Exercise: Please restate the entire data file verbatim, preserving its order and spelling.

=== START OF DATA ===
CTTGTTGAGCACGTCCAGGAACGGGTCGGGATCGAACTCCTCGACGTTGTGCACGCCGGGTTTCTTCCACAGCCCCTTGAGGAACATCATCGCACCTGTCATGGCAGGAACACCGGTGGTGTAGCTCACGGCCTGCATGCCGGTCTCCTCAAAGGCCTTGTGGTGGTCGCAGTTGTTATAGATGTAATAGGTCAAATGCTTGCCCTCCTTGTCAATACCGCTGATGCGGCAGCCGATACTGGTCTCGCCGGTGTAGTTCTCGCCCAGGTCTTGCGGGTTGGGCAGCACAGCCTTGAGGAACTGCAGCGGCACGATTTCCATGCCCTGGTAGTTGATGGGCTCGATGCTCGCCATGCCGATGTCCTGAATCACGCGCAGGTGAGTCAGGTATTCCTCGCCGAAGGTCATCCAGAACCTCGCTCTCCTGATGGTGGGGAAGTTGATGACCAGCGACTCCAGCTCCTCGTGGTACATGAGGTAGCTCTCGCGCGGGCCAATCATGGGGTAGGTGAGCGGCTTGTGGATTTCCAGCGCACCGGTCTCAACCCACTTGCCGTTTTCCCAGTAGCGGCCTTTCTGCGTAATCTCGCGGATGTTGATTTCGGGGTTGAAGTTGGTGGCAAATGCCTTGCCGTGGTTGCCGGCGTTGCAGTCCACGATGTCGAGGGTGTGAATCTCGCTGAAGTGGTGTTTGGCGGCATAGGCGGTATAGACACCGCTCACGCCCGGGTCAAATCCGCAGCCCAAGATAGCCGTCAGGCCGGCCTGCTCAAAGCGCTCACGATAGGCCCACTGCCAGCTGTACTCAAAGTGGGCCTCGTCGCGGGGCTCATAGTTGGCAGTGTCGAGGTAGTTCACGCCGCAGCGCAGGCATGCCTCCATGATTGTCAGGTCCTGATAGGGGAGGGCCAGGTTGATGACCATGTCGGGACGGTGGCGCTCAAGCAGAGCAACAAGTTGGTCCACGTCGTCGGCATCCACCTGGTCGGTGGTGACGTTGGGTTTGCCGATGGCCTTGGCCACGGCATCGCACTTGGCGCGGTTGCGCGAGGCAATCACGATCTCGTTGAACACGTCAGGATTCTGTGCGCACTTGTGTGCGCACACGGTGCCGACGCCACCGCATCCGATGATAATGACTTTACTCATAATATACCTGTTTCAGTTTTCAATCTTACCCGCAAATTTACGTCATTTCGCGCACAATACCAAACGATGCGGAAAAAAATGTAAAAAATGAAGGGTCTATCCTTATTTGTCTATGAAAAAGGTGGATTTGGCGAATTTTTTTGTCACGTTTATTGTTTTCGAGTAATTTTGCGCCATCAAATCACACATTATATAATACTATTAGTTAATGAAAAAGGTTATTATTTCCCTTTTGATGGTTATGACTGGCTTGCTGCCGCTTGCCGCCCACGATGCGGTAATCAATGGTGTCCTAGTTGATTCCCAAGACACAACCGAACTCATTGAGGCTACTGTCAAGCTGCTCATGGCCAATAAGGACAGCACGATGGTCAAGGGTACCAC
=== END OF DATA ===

CTTGTTGAGCACGTCCAGGAACGGGTCGGGATCGAACTCCTCGACGTTGTGCACGCCGGGTTTCTTCCACAGCCCCTTGAGGAACATCATCGCACCTGTCATGGCAGGAACACCGGTGGTGTAGCTCACGGCCTGCATGCCGGTCTCCTCAAAGGCCTTGTGGTGGTCGCAGTTGTTATAGATGTAATAGGTCAAATGCTTGCCCTCCTTGTCAATACCGCTGATGCGGCAGCCGATACTGGTCTCGCCGGTGTAGTTCTCGCCCAGGTCTTGCGGGTTGGGCAGCACAGCCTTGAGGAACTGCAGCGGCACGATTTCCATGCCCTGGTAGTTGATGGGCTCGATGCTCGCCATGCCGATGTCCTGAATCACGCGCAGGTGAGTCAGGTATTCCTCGCCGAAGGTCATCCAGAACCTCGCTCTCCTGATGGTGGGGAAGTTGATGACCAGCGACTCCAGCTCCTCGTGGTACATGAGGTAGCTCTCGCGCGGGCCAATCATGGGGTAGGTGAGCGGCTTGTGGATTTCCAGCGCACCGGTCTCAACCCACTTGCCGTTTTCCCAGTAGCGGCCTTTCTGCGTAATCTCGCGGATGTTGATTTCGGGGTTGAAGTTGGTGGCAAATGCCTTGCCGTGGTTGCCGGCGTTGCAGTCCACGATGTCGAGGGTGTGAATCTCGCTGAAGTGGTGTTTGGCGGCATAGGCGGTATAGACACCGCTCACGCCCGGGTCAAATCCGCAGCCCAAGATAGCCGTCAGGCCGGCCTGCTCAAAGCGCTCACGATAGGCCCACTGCCAGCTGTACTCAAAGTGGGCCTCGTCGCGGGGCTCATAGTTGGCAGTGTCGAGGTAGTTCACGCCGCAGCGCAGGCATGCCTCCATGATTGTCAGGTCCTGATAGGGGAGGGCCAGGTTGATGACCATGTCGGGACGGTGGCGCTCAAGCAGAGCAACAAGTTGGTCCACGTCGTCGGCATCCACCTGGTCGGTGGTGACGTTGGGTTTGCCGATGGCCTTGGCCACGGCATCGCACTTGGCGCGGTTGCGCGAGGCAATCACGATCTCGTTGAACACGTCAGGATTCTGTGCGCACTTGTGTGCGCACACGGTGCCGACGCCACCGCATCCGATGATAATGACTTTACTCATAATATACCTGTTTCAGTTTTCAATCTTACCCGCAAATTTACGTCATTTCGCGCACAATACCAAACGATGCGGAAAAAAATGTAAAAAATGAAGGGTCTATCCTTATTTGTCTATGAAAAAGGTGGATTTGGCGAATTTTTTTGTCACGTTTATTGTTTTCGAGTAATTTTGCGCCATCAAATCACACATTATATAATACTATTAGTTAATGAAAAAGGTTATTATTTCCCTTTTGATGGTTATGACTGGCTTGCTGCCGCTTGCCGCCCACGATGCGGTAATCAATGGTGTCCTAGTTGATTCCCAAGACACAACCGAACTCATTGAGGCTACTGTCAAGCTGCTCATGGCCAATAAGGACAGCACGATGGTCAAGGGTACCAC